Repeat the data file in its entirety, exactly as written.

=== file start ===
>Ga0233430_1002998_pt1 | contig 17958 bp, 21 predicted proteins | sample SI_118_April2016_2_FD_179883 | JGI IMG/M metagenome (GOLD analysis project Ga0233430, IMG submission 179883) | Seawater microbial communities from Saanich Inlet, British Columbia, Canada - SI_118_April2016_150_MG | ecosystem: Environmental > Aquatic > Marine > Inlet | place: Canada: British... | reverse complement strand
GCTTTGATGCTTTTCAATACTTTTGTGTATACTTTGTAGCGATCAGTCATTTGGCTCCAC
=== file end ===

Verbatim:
>Ga0233430_1002998_pt1 | contig 17958 bp, 21 predicted proteins | sample SI_118_April2016_2_FD_179883 | JGI IMG/M metagenome (GOLD analysis project Ga0233430, IMG submission 179883) | Seawater microbial communities from Saanich Inlet, British Columbia, Canada - SI_118_April2016_150_MG | ecosystem: Environmental > Aquatic > Marine > Inlet | place: Canada: British... | reverse complement strand
GCTTTGATGCTTTTCAATACTTTTGTGTATACTTTGTAGCGATCAGTCATTTGGCTCCAC